High prevalence of bacterial vaginosis in adolescent girls in a tropical area of Ecuador
P Hay, Courtyard Clinic, St. George’s Hospital, Blackshaw Road, London, SW17 0QT, UK. Email email@example.com
Please cite this paper as: Vaca M, Guadalupe I, Erazo S, Tinizaray K, Chico M, Cooper P, Hay P. High prevalence of bacterial vaginosis in adolescent girls in a tropical area of Ecuador. BJOG 2010;117:225–228.
Bacterial vaginosis (BV) is a common clinical syndrome, but data are scarce on the BV prevalence in tropical regions among sexually active and virgin adolescents. To estimate the prevalence of BV among adolescent girls in an Ecuadorian coastal town, girls were asked to complete a questionnaire on risk factors for BV and vaginal samples were examined. Bacterial vaginosis was present in 31.5% of 213 girls, and the prevalence was similar in self-reported virgin and sexually active girls (OR 1.06, 95% CI, 0.51–2.21, P = 0.88), although the power of this analysis was limited. The prevalence of BV was high among Ecuadorian adolescent girls, and did not appear to be associated with sexual activity.
Bacterial vaginosis (BV) is a common clinical syndrome characterised by an overgrowth of vaginal anaerobes and depletion of the normal Lactobacillus population. It has been associated with an increased risk of upper genital tract infections, adverse pregnancy outcomes, and an increased risk of acquisition of sexually transmitted infections (STIs), including HIV.1 Bacterial vaginosis is the commonest cause of abnormal vaginal discharge in industrialised countries, and a population-based study estimated a prevalence of 9% in Europe. Risk factors for BV include vaginal douching, smoking and being black. Debate continues as to whether it is an STI, as it has been linked to high-risk sexual behaviours in some studies recently summarised in a meta-analysis.2
The most compelling evidence that it is not an STI is its occurrence in virgin adolescent girls. Bump and Buesching3 looked for clue cells on microscopy of vaginal wet-mount samples as a marker of BV. They detected clue cells in 13% of their subjects, with no difference in prevalence between the 68 sexually active and 52 virginal adolescent girls. Subsequently, a study of older women, female military recruits, reported a similar prevalence in sexually experienced and inexperienced women.4 Such studies rely on an accurate ascertainment of true virgin or sexually experienced status. Bump and Buesching used peer recruiters from the same school class. Sexual activity ‘was obtained by a confidential questionnaire with extensive interview supplementation’, but it is not clear who supplemented the interviews. If a virgin girl was found to have a sexually transmitted disease (STD), she was interviewed by the principal investigator to assess if any sexual activity or sexual abuse had occurred. The paper states that no subjects had their classification altered because of this. The other study used questionnaires.4 In a study published after ours was designed, an Australian group showed that more detail may be required before classifying women as virgins or non-virgins. They took a more detailed history of any sexual activity from their questionnaire, and found that detection of the BV-associated organisms Gardnerella and Atopobium vaginae was associated with non-penetrative sexual activity, such as fingering or non-penetrative genital–genital contact.5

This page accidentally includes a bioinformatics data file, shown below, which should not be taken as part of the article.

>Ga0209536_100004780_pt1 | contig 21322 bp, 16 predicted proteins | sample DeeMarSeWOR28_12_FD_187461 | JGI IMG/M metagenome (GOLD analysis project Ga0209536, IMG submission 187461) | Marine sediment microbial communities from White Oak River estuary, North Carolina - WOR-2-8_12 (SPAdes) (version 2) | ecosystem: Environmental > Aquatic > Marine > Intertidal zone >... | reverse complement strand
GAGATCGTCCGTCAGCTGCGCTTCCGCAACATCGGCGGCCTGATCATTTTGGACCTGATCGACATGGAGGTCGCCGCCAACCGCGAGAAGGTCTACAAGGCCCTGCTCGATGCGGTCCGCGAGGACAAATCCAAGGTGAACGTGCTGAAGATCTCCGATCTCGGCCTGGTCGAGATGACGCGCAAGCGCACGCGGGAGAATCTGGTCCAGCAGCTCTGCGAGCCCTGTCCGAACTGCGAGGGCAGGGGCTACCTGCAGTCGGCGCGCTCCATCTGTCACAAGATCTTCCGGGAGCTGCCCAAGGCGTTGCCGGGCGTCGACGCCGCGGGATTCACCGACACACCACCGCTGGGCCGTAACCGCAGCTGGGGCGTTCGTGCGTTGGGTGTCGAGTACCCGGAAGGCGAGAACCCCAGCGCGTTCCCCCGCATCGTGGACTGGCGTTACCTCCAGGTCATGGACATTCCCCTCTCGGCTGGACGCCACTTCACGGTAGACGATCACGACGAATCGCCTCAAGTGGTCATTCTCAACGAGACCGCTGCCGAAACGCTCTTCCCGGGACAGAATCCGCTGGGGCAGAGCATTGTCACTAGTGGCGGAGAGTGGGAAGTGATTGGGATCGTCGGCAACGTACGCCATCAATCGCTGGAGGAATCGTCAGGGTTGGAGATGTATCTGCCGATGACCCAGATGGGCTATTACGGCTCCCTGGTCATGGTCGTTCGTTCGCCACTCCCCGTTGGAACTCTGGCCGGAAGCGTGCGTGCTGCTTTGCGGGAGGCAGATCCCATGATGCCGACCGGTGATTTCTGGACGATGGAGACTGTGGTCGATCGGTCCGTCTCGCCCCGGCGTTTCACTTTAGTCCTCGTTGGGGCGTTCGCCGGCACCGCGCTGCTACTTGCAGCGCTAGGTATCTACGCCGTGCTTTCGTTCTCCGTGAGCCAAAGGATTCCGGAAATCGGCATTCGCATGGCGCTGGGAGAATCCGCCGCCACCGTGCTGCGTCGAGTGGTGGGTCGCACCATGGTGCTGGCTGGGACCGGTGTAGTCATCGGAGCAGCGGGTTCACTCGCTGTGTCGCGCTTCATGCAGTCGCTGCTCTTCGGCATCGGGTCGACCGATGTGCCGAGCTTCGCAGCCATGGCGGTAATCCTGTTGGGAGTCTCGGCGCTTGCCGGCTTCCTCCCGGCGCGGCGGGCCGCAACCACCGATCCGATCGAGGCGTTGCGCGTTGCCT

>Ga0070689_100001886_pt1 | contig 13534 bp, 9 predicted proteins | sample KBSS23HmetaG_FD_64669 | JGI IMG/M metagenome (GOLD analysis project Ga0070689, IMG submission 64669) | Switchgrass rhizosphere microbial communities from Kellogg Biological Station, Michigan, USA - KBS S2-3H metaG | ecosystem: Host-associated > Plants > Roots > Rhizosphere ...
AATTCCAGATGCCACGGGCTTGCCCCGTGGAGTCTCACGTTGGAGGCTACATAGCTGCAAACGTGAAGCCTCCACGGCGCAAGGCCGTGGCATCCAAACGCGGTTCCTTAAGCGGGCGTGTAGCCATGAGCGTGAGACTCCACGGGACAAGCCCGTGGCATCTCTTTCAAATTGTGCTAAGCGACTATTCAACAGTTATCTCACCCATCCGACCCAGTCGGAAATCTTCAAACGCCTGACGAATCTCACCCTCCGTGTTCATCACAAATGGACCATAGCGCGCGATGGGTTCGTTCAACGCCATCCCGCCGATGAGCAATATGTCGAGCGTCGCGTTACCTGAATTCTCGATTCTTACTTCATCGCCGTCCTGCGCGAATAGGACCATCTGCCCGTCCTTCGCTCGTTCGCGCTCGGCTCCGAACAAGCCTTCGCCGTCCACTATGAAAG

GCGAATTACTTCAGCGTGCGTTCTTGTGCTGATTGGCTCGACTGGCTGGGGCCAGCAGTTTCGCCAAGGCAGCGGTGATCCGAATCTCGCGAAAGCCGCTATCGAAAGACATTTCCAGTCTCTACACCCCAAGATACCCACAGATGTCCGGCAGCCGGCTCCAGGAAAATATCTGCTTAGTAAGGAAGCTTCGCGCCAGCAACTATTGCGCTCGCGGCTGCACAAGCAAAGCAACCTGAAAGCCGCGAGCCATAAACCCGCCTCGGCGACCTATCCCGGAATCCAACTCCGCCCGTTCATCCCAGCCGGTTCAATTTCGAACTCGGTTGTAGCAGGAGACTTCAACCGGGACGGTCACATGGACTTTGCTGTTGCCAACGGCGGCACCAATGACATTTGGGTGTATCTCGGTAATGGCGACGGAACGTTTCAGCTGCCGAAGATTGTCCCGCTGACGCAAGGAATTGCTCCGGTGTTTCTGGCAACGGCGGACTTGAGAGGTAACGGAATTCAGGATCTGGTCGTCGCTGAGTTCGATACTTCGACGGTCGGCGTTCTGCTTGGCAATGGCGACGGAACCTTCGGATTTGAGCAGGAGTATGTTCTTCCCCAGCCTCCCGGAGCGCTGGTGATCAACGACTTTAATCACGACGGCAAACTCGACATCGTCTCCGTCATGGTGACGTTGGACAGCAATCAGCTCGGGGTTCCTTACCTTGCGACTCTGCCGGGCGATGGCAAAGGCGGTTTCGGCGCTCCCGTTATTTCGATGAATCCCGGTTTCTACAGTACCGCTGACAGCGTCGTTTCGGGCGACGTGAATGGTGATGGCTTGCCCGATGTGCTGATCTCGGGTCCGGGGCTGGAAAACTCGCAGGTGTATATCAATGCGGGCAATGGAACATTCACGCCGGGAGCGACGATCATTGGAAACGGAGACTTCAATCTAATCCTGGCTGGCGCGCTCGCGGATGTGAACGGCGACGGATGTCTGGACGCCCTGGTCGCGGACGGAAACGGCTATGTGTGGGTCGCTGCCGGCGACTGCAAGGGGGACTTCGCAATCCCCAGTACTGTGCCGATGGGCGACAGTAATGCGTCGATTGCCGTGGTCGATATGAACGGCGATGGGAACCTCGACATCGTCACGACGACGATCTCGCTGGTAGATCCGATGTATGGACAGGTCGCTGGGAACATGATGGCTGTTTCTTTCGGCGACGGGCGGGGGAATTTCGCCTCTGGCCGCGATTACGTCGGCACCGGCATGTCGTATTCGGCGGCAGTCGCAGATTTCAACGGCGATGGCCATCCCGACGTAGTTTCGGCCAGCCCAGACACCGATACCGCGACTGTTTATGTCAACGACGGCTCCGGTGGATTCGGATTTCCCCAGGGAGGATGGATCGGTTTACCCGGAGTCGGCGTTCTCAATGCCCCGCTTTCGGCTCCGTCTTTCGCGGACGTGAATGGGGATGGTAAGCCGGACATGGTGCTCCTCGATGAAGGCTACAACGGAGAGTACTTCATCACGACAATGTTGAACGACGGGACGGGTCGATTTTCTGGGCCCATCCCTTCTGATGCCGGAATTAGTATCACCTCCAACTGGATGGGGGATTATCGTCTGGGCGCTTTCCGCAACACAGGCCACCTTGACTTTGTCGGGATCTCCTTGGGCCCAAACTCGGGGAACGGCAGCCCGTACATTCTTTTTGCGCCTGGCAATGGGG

There are few data on the prevalence of BV in adolescent and virgin populations living in the tropics. Jones and colleagues studied STIs in a population of low-income women in coastal Peru aged 18–30.6 They used computer-assisted audio interviews to assess the sexual history. Fourteen percent of 779 women reported no sexual experience. The prevalence of BV was 26.6%, and it was not associated with sexual experience. We wanted to replicate the earlier study of Bump and Buesching,3 which looked for BV in virgin and non-virgin adolescent girls, to estimate the prevalence of BV and identify associated risk factors. We conducted a cross-sectional study in adolescent girls in tropical Ecuador, who were also being screened for helminths.
A sample of 200 girls was considered to provide adequate precision for a point prevalence estimate of approximately 15%, with 95% CIs of 10–20%. The study was conducted in girls of mixed-race attending two secondary schools in La Concordia, a town of approximately 30 000 inhabitants in Esmeraldas Province. Informed written consent was obtained from a parent and the girl signed her assent. The age of legal consent in Ecuador is 18 years. The vaginal smear was collected by the study physician (MV) in the presence of the girl’s mother in a consulting room. The slides and questionnaire were coded with a patient identification number taken from a list of 5-digit random numbers. Two sterile cotton swabs were introduced into the posterior vaginal fornix: the first was smeared onto two microscope slides for Gram staining, and the second was used for fresh smear examination. The slides were dried and flame-fixed. A blood sample was collected for syphilis serology.